Bells: A Meditation for Teachers

Telephone bells, doorbells, school bells, and fire alarms all alert us and prepare us to go into action. Our modern use of bells is totally different than one hundred years ago. Church bells rang the hour of the day and told of a death.

Wrinkles

Most of us can remember the exact moment when we looked in the mirror and saw our first gray hair or the first noticeable wrinkle on our face. We were still young, perhaps only in our twenties.

Strangers: A Meditation for Teachers

They walk, run, tumble, and drag into your room on the first day of school—complete strangers. At the beginning of the year they all seem to look alike.

Souvenirs: A Meditation for Teachers

We collect souvenirs so that we will not forget special people and places. Sometimes the memories that return when we see or touch a momento are more wondrous and inspiring than the actual experience. Often our favorite souvenirs are the simplest ones: a Christmas tree ornament, a shell, or a postcard.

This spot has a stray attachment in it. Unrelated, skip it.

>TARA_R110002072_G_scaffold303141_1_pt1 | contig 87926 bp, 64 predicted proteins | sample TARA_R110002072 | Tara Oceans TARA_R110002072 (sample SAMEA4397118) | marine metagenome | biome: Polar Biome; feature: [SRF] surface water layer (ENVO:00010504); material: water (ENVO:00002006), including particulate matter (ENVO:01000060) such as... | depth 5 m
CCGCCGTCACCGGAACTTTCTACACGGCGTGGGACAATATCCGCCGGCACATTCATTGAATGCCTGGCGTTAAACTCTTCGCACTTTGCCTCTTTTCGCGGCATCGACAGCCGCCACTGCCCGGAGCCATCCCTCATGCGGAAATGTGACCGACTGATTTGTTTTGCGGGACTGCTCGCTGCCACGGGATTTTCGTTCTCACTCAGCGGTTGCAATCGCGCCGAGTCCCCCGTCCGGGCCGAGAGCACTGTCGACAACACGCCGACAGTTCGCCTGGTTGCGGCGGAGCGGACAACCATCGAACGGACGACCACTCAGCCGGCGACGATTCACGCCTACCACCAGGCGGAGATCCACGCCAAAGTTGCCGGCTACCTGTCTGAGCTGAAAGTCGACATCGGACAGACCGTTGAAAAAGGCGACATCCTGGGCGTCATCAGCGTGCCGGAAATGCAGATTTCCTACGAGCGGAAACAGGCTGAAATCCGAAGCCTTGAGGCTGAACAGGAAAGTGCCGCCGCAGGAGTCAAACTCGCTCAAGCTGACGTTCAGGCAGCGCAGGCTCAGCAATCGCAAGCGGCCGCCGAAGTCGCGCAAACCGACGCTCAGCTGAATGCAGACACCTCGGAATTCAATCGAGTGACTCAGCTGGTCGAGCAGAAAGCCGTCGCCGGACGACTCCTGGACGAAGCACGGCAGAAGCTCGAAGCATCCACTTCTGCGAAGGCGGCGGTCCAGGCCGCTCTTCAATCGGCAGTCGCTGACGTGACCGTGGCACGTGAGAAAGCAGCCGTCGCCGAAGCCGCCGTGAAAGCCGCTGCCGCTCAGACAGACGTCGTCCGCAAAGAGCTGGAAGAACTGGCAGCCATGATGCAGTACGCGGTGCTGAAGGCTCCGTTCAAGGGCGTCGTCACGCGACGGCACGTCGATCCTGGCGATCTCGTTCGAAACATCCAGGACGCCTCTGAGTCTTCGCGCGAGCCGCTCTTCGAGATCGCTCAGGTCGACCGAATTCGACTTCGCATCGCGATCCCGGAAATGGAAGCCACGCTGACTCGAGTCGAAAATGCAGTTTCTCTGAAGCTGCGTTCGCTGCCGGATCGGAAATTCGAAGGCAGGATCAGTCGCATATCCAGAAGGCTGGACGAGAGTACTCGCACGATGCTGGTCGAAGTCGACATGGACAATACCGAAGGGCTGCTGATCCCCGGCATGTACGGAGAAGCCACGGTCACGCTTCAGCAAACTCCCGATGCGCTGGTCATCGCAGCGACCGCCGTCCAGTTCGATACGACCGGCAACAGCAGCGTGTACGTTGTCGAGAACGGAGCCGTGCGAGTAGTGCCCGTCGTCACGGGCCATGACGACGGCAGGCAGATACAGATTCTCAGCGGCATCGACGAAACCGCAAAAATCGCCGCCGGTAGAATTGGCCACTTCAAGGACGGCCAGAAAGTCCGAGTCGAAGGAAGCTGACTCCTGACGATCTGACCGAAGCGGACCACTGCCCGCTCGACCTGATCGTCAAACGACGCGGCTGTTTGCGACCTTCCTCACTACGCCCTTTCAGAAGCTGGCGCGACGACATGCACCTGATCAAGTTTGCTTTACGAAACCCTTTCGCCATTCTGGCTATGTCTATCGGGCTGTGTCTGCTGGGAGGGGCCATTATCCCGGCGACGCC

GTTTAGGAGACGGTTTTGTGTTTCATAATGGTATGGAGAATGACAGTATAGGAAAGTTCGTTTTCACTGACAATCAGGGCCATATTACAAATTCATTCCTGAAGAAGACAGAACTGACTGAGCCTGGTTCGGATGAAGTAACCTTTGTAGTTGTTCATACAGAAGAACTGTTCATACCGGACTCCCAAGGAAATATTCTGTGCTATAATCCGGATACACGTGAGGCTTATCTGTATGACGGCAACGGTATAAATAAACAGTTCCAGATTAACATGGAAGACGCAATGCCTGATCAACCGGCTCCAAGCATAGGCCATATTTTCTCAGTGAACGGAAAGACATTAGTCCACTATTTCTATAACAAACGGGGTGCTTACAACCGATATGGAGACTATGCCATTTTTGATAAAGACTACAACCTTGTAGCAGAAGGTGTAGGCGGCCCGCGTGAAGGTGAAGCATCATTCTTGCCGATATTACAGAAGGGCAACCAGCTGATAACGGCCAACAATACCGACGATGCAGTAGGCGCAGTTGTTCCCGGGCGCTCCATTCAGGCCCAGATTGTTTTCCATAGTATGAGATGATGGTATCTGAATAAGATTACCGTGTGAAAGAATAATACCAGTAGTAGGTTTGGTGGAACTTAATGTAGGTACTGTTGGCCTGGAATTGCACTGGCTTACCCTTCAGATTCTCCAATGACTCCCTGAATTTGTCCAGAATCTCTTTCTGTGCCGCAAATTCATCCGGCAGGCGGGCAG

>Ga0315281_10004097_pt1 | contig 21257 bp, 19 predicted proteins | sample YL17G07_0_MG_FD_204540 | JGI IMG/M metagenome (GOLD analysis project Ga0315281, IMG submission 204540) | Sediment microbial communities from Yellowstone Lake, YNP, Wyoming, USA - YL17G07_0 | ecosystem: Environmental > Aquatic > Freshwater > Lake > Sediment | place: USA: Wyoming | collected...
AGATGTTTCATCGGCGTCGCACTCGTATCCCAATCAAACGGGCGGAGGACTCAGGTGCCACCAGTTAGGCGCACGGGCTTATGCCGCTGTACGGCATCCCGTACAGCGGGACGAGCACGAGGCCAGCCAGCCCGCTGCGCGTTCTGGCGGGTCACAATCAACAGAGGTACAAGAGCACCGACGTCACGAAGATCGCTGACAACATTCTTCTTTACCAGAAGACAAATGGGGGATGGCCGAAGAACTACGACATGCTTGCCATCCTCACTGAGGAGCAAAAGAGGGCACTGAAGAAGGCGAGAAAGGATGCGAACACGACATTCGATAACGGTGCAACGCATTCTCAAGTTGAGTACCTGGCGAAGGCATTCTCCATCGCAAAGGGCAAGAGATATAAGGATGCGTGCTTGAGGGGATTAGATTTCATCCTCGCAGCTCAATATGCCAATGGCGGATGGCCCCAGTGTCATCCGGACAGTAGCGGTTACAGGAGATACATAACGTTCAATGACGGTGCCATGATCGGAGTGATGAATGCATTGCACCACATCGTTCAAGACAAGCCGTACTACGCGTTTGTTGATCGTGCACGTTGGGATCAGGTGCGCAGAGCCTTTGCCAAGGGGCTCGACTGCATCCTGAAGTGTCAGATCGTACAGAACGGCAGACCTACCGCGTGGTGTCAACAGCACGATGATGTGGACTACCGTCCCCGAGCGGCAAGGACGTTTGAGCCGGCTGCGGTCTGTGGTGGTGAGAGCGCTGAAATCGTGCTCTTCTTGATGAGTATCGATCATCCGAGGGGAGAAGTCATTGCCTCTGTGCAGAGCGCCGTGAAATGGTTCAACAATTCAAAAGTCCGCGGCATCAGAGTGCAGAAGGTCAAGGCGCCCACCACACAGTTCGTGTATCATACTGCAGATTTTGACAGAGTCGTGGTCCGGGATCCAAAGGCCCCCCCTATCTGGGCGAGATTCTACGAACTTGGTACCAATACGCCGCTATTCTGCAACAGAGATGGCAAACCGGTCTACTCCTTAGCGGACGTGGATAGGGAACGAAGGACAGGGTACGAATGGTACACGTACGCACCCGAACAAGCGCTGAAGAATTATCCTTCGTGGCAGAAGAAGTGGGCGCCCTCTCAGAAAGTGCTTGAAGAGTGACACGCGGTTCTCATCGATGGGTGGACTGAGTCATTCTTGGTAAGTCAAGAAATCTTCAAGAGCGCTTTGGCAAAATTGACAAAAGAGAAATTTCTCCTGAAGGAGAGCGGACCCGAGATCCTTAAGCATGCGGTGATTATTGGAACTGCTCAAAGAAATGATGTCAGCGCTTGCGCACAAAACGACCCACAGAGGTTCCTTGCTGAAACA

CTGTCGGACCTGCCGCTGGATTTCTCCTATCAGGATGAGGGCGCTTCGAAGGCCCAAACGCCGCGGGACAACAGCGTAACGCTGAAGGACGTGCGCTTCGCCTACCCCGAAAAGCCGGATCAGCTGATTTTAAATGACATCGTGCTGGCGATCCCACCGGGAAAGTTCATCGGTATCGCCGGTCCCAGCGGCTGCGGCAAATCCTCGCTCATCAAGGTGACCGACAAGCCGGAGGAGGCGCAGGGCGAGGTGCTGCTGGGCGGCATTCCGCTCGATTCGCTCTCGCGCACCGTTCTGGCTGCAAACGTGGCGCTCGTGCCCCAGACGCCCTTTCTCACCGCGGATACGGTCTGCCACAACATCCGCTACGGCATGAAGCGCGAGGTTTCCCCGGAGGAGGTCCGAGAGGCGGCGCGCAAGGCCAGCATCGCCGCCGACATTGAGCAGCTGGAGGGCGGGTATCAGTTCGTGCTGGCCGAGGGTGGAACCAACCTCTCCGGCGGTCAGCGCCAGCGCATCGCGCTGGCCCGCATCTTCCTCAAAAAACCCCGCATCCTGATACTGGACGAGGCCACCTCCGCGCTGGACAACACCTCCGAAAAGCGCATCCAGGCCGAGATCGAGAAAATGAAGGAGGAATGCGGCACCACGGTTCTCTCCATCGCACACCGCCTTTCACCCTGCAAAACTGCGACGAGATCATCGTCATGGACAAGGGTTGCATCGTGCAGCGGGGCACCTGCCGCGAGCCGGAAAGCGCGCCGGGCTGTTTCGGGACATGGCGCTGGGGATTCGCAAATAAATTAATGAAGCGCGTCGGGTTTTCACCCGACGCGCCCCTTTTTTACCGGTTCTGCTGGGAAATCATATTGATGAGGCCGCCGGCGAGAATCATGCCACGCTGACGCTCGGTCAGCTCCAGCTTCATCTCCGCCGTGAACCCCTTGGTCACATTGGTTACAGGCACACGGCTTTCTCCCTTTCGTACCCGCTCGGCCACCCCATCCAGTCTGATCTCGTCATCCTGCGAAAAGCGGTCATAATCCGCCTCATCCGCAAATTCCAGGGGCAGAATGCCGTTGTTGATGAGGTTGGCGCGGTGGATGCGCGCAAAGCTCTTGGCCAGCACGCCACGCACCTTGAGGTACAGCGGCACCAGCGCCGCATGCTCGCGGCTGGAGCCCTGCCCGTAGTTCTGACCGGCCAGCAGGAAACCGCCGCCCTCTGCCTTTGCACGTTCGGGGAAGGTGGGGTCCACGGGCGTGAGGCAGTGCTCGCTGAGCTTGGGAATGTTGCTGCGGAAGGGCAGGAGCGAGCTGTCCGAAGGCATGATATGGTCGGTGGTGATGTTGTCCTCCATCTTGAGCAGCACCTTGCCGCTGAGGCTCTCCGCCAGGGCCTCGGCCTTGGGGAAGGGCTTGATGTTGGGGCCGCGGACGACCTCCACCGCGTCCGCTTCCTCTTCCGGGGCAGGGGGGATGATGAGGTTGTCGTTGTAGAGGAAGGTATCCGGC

Self-fulfilling Prophesies

When we were young children, our parents would tell us that we were smart, hesitant, too thin-skinned, impatient, or cute. We often accepted the labels our relatives gave us before we had a chance to understand the significance of our attributes.

Satisfaction: A Meditation for Teachers

Concluding a school day is a lot like finishing a meal—you know immediately whether or not you feel satisfied. When the day is over and we close and lock our door, we know immediately whether we feel full or empty.

Headlines

Many mornings when we check the news, the headlines announce an event that will alter the course of our lives. If you had the power to change one headline that has occurred in history, what headline would it be?

Bittersweet: A Meditation for Teachers

There are weeks, even months, when we look forward to arriving at school each morning. We open our doors and relish the start of a new day of learning and laughter with our students.

Guilt: A Meditation for Teachers

One unfortunate thing we often learn as small children is how to fling guilt at other people. We find that guilt is a sticky substance that seems to attach better to some than to others.